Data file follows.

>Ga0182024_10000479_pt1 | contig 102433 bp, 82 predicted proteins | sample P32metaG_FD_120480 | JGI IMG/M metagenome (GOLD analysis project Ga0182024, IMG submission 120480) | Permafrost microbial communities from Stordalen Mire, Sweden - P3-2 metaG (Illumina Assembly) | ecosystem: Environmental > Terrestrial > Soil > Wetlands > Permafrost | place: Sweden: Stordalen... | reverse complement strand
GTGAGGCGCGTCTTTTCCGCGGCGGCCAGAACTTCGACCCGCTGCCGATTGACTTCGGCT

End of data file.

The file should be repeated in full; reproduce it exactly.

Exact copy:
>Ga0182024_10000479_pt1 | contig 102433 bp, 82 predicted proteins | sample P32metaG_FD_120480 | JGI IMG/M metagenome (GOLD analysis project Ga0182024, IMG submission 120480) | Permafrost microbial communities from Stordalen Mire, Sweden - P3-2 metaG (Illumina Assembly) | ecosystem: Environmental > Terrestrial > Soil > Wetlands > Permafrost | place: Sweden: Stordalen... | reverse complement strand
GTGAGGCGCGTCTTTTCCGCGGCGGCCAGAACTTCGACCCGCTGCCGATTGACTTCGGCT